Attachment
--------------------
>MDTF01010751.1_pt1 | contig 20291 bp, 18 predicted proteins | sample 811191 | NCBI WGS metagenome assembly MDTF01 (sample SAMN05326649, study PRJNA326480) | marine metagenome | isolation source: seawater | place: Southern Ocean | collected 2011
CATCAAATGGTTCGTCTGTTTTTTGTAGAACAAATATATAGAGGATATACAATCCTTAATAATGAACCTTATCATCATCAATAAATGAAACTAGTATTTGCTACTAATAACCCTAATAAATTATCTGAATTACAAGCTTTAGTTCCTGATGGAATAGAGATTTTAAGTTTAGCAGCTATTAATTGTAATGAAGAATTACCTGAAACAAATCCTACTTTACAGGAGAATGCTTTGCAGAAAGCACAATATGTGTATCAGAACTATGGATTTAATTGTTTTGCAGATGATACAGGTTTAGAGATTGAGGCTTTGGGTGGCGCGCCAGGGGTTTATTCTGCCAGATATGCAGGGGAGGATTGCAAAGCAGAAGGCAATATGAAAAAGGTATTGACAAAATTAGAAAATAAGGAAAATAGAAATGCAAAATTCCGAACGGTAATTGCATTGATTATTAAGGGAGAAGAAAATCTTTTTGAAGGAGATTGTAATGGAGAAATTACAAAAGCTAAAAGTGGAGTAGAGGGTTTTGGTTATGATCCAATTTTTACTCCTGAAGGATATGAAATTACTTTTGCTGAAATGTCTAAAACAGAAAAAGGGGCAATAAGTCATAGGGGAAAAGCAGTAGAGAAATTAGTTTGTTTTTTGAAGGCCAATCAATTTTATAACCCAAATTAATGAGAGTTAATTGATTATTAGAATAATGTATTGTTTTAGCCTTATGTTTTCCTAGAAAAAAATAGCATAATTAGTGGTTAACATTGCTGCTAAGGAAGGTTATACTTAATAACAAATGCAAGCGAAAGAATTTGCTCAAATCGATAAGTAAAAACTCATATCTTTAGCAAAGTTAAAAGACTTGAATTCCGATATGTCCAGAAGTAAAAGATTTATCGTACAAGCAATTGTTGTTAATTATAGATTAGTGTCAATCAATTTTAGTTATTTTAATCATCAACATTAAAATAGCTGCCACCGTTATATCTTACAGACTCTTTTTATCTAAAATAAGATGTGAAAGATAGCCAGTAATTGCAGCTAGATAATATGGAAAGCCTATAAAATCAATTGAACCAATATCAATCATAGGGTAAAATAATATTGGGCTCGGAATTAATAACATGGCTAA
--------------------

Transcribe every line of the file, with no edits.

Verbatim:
>MDTF01010751.1_pt1 | contig 20291 bp, 18 predicted proteins | sample 811191 | NCBI WGS metagenome assembly MDTF01 (sample SAMN05326649, study PRJNA326480) | marine metagenome | isolation source: seawater | place: Southern Ocean | collected 2011
CATCAAATGGTTCGTCTGTTTTTTGTAGAACAAATATATAGAGGATATACAATCCTTAATAATGAACCTTATCATCATCAATAAATGAAACTAGTATTTGCTACTAATAACCCTAATAAATTATCTGAATTACAAGCTTTAGTTCCTGATGGAATAGAGATTTTAAGTTTAGCAGCTATTAATTGTAATGAAGAATTACCTGAAACAAATCCTACTTTACAGGAGAATGCTTTGCAGAAAGCACAATATGTGTATCAGAACTATGGATTTAATTGTTTTGCAGATGATACAGGTTTAGAGATTGAGGCTTTGGGTGGCGCGCCAGGGGTTTATTCTGCCAGATATGCAGGGGAGGATTGCAAAGCAGAAGGCAATATGAAAAAGGTATTGACAAAATTAGAAAATAAGGAAAATAGAAATGCAAAATTCCGAACGGTAATTGCATTGATTATTAAGGGAGAAGAAAATCTTTTTGAAGGAGATTGTAATGGAGAAATTACAAAAGCTAAAAGTGGAGTAGAGGGTTTTGGTTATGATCCAATTTTTACTCCTGAAGGATATGAAATTACTTTTGCTGAAATGTCTAAAACAGAAAAAGGGGCAATAAGTCATAGGGGAAAAGCAGTAGAGAAATTAGTTTGTTTTTTGAAGGCCAATCAATTTTATAACCCAAATTAATGAGAGTTAATTGATTATTAGAATAATGTATTGTTTTAGCCTTATGTTTTCCTAGAAAAAAATAGCATAATTAGTGGTTAACATTGCTGCTAAGGAAGGTTATACTTAATAACAAATGCAAGCGAAAGAATTTGCTCAAATCGATAAGTAAAAACTCATATCTTTAGCAAAGTTAAAAGACTTGAATTCCGATATGTCCAGAAGTAAAAGATTTATCGTACAAGCAATTGTTGTTAATTATAGATTAGTGTCAATCAATTTTAGTTATTTTAATCATCAACATTAAAATAGCTGCCACCGTTATATCTTACAGACTCTTTTTATCTAAAATAAGATGTGAAAGATAGCCAGTAATTGCAGCTAGATAATATGGAAAGCCTATAAAATCAATTGAACCAATATCAATCATAGGGTAAAATAATATTGGGCTCGGAATTAATAACATGGCTAA